On May 27, 2020

Rev. Lisa Ransom arrives at Mission Farm

The executive committee of Church of Our Saviour at Mission Farm is pleased to announce that the Rev. Lisa Ransom has accepted the appointment of vicar, effective May 24, 2020. Ransom has been engaged in ministry for 20-plus years. She was ordained into the priesthood in 1996. She earned a master of divinity at Yale Divinity School and a certificate of Anglican studies from Berkeley Divinity School. She also holds a bachelor’s degree in art and religion from the University of Kansas. She spent eight years at St. Dunstan’s in Waitsfield, Vermont, in leadership positions as rector, vicar and priest-in-charge. She has also previously served as interim minister at St. John’s in the Mountains in Stowe, St. Barnabas’ in Norwich, St. Paul’s in White River Junction, and St. James Episcopal Church in Woodstock. She and her husband, Scott Baughman, have two sons, Chester and Morgan, and a daughter, Madeline. Rev. Ransom sat down for a virtual interview recently in which she expressed her gratitude and delight at becoming part of Mission Farm.

What brings you to Mission Farm?

Rev. Lisa Ransom: have been serving in Vermont as an Episcopal priest for over 20 years while also running a small farm with my family in central Vermont. Last winter, my bishop and I started a conversation about how I might contribute to this space at Mission Farm by opening up a conversation about being stewards of this land while connecting to that deeper source of our being.

What will you bring to the congregation and to the community of Killington at large?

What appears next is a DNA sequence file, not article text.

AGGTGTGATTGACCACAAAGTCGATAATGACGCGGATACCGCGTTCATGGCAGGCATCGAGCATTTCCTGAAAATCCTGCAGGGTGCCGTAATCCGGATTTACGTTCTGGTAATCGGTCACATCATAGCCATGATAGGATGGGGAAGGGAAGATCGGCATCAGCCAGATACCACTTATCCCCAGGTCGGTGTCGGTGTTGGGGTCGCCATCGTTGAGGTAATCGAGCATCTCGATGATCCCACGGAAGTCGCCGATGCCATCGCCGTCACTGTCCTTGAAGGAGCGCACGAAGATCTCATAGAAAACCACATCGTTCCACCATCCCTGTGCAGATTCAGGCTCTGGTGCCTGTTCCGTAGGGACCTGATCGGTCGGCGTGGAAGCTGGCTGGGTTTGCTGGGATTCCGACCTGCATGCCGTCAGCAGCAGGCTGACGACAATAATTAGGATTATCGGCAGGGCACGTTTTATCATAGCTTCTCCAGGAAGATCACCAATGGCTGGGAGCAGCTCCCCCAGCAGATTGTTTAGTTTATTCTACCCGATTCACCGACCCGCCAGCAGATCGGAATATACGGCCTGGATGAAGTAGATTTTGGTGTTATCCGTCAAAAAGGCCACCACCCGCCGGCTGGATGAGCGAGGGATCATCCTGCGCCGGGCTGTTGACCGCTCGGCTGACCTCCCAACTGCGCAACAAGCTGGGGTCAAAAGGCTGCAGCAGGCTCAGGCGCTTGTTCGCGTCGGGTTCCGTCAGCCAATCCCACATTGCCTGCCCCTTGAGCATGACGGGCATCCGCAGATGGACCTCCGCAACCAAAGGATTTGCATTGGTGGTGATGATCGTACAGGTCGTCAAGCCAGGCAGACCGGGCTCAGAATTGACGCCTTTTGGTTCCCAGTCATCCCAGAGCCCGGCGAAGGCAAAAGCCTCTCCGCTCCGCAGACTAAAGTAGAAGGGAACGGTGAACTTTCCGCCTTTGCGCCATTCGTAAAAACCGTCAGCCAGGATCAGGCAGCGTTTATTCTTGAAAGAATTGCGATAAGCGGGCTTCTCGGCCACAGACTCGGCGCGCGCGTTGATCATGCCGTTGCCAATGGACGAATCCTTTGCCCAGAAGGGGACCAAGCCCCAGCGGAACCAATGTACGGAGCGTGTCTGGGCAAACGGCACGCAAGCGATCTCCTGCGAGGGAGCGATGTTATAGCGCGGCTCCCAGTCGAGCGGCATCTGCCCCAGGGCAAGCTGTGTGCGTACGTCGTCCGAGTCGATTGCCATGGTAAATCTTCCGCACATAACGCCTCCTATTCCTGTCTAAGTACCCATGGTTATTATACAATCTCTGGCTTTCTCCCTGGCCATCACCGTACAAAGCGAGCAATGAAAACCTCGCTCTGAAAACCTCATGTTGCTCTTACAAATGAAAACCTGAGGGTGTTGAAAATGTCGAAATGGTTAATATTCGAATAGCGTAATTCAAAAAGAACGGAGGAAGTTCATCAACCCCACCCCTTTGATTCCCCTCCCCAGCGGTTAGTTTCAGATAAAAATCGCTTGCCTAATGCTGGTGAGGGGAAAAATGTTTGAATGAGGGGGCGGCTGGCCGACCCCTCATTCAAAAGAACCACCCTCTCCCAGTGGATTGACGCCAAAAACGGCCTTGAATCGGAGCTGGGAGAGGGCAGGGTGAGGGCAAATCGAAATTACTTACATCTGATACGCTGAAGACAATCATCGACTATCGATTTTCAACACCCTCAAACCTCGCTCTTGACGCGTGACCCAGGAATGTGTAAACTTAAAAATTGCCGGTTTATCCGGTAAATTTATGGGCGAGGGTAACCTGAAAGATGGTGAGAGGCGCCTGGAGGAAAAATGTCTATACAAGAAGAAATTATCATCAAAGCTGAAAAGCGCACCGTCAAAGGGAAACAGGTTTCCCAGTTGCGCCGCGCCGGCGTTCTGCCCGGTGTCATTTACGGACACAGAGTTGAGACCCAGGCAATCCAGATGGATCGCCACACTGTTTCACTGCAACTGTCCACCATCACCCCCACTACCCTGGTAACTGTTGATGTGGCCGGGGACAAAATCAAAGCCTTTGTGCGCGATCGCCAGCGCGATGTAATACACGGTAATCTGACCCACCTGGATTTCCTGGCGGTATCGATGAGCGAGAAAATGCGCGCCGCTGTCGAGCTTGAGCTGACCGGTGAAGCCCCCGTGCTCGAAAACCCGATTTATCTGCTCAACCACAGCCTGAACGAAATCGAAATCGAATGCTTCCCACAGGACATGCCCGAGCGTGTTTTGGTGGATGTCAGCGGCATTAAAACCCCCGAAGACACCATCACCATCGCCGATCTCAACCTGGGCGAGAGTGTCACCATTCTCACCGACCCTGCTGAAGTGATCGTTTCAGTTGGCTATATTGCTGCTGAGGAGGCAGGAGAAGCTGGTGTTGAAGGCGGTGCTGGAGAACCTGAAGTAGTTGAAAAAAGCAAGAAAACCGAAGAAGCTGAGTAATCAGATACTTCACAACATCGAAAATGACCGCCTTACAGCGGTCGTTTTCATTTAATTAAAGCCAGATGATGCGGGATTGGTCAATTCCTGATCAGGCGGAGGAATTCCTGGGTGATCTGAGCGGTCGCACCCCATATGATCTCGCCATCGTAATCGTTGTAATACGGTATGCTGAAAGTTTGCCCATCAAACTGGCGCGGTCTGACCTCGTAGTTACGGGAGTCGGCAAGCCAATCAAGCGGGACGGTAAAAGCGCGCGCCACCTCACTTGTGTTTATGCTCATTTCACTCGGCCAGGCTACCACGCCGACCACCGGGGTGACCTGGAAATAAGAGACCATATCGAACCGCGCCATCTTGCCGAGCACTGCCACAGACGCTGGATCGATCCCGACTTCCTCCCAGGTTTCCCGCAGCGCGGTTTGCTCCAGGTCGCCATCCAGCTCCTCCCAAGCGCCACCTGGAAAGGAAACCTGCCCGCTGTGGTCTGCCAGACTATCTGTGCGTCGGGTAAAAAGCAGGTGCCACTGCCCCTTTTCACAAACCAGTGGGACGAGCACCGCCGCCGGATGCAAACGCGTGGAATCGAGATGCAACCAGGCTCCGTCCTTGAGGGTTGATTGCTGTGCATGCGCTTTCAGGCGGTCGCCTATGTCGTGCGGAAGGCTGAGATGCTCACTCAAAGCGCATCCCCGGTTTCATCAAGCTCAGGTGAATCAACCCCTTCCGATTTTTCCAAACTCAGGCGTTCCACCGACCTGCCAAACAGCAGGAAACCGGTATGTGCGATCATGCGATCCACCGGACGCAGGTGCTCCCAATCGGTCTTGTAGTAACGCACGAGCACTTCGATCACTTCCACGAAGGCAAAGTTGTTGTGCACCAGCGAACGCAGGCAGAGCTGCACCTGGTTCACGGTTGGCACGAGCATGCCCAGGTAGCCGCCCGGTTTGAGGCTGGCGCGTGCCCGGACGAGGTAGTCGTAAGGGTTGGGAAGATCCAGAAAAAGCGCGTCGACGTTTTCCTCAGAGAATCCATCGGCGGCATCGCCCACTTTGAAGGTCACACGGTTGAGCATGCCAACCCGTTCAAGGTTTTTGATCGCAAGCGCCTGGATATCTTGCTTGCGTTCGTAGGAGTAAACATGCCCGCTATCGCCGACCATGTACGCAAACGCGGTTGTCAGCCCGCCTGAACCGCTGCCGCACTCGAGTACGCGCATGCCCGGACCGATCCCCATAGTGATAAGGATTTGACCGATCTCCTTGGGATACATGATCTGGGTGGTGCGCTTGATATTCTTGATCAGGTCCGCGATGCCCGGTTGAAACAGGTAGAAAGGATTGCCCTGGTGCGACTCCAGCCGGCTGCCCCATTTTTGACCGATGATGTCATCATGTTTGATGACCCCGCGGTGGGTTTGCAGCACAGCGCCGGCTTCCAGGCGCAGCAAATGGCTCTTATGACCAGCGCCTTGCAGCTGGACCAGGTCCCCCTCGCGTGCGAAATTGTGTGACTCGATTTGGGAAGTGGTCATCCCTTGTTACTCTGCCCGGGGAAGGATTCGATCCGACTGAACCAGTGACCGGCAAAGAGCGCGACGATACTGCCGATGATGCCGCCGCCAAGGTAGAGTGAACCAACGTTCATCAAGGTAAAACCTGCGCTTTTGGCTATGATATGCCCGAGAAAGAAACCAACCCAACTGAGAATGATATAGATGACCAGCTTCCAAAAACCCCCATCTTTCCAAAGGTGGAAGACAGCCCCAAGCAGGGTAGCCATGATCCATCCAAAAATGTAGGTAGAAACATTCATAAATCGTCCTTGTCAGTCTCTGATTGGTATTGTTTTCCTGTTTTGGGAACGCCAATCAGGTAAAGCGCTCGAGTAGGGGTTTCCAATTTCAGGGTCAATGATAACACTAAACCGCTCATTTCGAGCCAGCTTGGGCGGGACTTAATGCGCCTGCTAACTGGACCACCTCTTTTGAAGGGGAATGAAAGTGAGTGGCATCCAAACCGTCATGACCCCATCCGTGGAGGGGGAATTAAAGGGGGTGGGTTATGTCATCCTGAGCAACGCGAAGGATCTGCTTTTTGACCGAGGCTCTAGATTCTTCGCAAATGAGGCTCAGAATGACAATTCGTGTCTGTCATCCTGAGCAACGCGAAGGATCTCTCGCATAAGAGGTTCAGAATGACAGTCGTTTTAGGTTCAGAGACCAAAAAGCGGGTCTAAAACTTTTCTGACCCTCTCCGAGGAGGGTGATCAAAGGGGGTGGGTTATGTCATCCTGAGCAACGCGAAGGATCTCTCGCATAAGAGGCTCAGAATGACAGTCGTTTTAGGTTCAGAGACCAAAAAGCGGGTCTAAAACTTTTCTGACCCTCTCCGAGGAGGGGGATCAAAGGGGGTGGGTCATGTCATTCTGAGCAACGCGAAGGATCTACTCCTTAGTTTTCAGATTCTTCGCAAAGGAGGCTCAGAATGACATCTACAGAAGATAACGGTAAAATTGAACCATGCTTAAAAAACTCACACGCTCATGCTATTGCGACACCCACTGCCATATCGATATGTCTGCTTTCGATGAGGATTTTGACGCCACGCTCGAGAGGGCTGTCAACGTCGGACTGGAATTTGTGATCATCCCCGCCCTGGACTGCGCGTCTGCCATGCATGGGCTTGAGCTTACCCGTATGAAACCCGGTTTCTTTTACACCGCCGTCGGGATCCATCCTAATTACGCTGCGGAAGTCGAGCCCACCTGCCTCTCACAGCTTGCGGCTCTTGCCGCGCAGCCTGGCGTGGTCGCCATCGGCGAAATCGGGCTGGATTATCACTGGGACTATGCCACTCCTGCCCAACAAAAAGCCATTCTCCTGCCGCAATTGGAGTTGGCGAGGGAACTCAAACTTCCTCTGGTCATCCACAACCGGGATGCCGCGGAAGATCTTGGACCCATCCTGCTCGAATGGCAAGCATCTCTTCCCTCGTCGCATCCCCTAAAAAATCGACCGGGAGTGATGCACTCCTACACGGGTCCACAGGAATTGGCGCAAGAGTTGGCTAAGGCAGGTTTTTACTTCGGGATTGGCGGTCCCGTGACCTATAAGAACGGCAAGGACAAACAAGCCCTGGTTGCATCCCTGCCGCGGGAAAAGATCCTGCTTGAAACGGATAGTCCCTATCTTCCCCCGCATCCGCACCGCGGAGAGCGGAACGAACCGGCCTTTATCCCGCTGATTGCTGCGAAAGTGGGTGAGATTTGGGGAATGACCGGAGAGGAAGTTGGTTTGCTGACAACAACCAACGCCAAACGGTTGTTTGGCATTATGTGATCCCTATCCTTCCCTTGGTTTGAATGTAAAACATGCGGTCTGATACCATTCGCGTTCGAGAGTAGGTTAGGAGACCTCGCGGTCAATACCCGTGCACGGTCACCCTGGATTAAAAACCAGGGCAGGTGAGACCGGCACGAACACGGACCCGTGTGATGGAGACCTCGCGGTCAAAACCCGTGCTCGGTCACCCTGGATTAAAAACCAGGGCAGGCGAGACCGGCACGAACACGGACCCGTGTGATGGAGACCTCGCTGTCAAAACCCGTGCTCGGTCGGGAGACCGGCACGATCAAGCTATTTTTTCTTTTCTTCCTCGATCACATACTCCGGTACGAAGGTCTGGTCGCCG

LR: I hope that I can bring to Mission Farm my love for connecting with the land to bring a deeper sense of community. Like the soil, we will look toward the source of our life together – the Spirit of God living in us and through us, in this land and through this land. I am thrilled to be part of this dance with you.

How would you describe your personal theology?

LR: My faith is not separate from the way I live my life. My hours in the garden are as sacred as the time I spend at the altar. Everything is sacred. I believe this is the key to mental and spiritual health, as well as to a kind of basic contentment and happiness. There will be a time when we gather once again in our buildings but this time away allows us to see the work that we do in our lives as God’s time as well. Hanging clothes on the line, spending time with our families, cooking food in our kitchens, sharing with our neighbors….it is all so blessed.

What, if any, changes will you bring to the church?

LR: Church of Our Saviour and Mission Farm have been so well cared for and loved during Lee’s tenure — the foundations and structures have been secured and the community has been so deeply loved. I look forward to exploring opportunities to engage with the community in regenerative agricultural practices to grow food on the property and offer immersive farm-based experiences while honoring and serving God. Mission Farm and Church of Our Saviour is in a wonderful position to make connections between people, the natural world and the Great Mystery.

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